There are a few things you can do to keep your system safe from the infiltration of viruses and other harmful attacks.
1) Make sure Windows Firewall is turned on.
Windows Firewall helps block viruses and worms from reaching your computer, but it doesn't detect or disable them if they are already on your computer or come through email. Windows Firewall doesn't block unsolicited e-mail or stop you from opening e-mail with harmful attachments. For more information on Windows Firewall, see "Connecting to the Internet" on page 134 and "Setting Up Windows Firewall" on page 136.
2) Make sure Automatic Updates is turned on.
Windows Automatic Updates regularly checks the Windows Update web site for important updates that your computer needs, such as security updates, critical updates, and service packs. Each file that you download using Automatic Update has a digital signature from Microsoft to ensure its authenticity and security. For more information, see "Updating Windows" on page 440.
3) Make sure you are using the most up-to-date antivirus software. New viruses and more virulent strains of existing viruses are discovered every day. Unless you update your virus checking software, new viruses can easily bypass outdated virus checking software. Companies such as McAfee and Symantec offer shareware virus checking programs available for download directly from their web sites. These programs monitor your system, checking each time a file is added to your computer to make sure it's not in some way trying to change or damage valuable system files.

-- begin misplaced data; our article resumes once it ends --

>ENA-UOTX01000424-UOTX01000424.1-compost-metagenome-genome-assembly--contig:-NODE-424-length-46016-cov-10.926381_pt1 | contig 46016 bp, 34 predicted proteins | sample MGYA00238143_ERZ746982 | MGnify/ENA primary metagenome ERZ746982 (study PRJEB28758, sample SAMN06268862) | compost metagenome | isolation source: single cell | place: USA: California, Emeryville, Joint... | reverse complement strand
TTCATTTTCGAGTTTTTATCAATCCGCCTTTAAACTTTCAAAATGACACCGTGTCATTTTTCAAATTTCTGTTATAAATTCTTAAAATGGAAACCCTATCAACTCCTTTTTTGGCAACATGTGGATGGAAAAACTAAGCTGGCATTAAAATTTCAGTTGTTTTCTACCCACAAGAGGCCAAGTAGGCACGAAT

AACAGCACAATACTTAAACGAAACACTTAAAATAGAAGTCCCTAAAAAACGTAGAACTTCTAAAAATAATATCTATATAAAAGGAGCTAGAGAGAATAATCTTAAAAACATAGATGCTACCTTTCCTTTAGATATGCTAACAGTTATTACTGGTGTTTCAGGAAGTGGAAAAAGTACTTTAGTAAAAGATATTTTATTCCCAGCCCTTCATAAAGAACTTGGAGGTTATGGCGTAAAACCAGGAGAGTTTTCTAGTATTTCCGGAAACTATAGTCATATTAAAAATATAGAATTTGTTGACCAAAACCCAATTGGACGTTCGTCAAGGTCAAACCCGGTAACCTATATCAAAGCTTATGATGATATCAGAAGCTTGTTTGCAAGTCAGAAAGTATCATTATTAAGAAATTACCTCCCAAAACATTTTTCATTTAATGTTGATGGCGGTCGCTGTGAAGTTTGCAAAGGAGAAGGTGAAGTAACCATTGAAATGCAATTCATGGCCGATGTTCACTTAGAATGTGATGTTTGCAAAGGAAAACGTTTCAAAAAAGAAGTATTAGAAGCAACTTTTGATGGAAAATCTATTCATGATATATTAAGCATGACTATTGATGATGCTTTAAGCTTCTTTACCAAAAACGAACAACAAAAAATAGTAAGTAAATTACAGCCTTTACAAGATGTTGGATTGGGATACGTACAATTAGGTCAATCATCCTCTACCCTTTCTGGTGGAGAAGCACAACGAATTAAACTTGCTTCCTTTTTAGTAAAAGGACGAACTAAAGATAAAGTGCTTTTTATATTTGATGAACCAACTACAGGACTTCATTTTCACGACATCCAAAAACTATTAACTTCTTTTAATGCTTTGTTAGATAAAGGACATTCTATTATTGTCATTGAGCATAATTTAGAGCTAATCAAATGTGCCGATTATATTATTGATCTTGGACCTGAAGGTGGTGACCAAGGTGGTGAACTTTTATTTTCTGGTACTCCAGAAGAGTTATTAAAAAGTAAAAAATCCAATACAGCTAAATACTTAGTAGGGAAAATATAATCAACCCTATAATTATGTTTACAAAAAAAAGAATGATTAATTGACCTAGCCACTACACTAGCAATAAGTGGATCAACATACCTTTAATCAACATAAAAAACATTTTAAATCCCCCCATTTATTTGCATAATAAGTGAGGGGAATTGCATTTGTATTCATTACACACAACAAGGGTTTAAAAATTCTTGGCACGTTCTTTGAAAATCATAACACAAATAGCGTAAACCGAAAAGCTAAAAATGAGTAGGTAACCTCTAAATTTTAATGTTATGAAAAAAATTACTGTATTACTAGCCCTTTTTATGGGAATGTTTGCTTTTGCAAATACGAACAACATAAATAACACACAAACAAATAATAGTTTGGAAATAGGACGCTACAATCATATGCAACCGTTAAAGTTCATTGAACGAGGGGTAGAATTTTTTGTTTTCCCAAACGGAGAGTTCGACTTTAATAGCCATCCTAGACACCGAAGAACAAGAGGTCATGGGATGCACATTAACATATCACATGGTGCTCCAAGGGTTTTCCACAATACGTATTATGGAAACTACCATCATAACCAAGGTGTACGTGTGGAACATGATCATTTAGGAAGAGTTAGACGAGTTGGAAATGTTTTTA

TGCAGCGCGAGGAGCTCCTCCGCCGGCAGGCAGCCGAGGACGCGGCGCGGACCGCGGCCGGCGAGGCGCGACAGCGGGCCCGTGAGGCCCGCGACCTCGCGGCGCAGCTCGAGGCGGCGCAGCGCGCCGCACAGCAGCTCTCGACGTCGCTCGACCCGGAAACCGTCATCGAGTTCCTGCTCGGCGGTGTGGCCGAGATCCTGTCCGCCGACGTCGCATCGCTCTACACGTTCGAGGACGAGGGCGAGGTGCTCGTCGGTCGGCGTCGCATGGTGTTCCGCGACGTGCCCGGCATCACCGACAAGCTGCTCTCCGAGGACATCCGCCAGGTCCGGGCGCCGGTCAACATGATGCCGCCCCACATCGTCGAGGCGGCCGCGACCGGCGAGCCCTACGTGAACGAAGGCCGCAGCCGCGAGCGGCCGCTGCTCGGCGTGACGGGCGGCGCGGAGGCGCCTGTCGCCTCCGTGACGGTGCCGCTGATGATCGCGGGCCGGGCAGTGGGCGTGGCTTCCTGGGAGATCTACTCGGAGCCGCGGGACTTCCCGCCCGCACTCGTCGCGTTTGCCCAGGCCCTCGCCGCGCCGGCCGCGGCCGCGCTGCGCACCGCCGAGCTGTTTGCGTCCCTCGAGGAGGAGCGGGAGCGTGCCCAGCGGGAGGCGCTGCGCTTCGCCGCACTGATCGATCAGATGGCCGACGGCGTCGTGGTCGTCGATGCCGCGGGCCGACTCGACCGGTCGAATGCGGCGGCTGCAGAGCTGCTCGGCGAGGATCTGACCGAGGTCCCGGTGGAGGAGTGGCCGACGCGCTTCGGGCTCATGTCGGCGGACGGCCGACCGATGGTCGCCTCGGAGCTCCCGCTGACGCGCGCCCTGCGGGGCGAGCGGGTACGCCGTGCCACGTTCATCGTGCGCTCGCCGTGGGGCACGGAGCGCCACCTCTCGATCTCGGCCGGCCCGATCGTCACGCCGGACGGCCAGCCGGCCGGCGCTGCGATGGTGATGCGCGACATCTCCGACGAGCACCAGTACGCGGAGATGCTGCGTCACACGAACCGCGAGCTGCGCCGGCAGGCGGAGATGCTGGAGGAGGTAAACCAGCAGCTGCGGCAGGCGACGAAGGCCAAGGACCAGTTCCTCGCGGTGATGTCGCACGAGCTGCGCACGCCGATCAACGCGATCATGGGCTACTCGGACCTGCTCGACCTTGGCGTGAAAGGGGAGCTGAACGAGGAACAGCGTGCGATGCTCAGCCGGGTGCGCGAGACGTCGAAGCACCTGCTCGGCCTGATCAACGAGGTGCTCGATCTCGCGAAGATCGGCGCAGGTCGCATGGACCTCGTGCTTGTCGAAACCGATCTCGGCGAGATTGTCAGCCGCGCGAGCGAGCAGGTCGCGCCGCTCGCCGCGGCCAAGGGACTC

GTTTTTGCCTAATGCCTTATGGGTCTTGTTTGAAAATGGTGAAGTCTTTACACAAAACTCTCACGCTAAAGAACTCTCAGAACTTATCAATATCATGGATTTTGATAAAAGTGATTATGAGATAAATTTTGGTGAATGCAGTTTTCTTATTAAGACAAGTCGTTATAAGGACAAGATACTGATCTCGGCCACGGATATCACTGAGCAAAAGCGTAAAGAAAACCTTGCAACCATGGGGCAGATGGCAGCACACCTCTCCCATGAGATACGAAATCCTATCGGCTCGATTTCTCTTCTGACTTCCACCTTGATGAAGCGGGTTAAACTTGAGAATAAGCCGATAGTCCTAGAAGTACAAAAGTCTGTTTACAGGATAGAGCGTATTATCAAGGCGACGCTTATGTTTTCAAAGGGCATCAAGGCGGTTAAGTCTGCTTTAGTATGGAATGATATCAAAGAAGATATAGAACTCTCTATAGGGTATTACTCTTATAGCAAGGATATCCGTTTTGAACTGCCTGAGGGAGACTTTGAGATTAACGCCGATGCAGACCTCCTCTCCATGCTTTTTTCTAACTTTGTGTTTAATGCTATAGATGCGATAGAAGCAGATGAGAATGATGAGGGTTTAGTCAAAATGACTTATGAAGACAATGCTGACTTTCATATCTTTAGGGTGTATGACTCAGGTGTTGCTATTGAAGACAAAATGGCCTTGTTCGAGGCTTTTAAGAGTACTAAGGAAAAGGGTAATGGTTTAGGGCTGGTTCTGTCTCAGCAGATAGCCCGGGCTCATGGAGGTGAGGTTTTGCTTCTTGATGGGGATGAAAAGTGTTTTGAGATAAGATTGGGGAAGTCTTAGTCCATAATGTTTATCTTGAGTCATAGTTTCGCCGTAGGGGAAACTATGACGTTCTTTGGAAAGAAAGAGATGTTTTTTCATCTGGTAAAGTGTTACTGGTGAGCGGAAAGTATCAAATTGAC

4) Be very careful of the sites from which you download files. Major file repository sites, such as FileZ, Download.com, or TuCows, regularly check the files they receive for viruses before posting them to their web sites. Don't download files from web sites unless you are certain that the sites check their files for viruses. Internet Explorer monitors downloads and warns you about potentially harmful files and gives you the option to block them. For more information, see "Downloading Files from the Web" on page 164.
5) Be very careful of file attachments in e-mail you open. As you receive e-mail, don't open or run an attached file unless you know who sent it and what it contains. If you're not sure, you should delete it. The Attachment Manager provides security information to help you understand more about the file you're opening. To protect your computer from harmful attacks, see "Sending and Retrieving a File" on page 182, "Reading and Replying to E-mail" on page 180, and "Protecting Against E-mail Attacks" on page 194.
6) Make sure you activate macro virus checking protection in both Word and Excel. To do so, click the Tools menu, point to Macro on the expanded menu, click Security, and then make sure that the High Security Level option is selected. (In Office 2000, XP, or later, click the Tools menu, click Options, click the General tab, and then make sure the Macro Virus Protection option is selected.) And always elect not to run macros when opening a Word or Excel file that you received from someone who might not be using proper virus protection.
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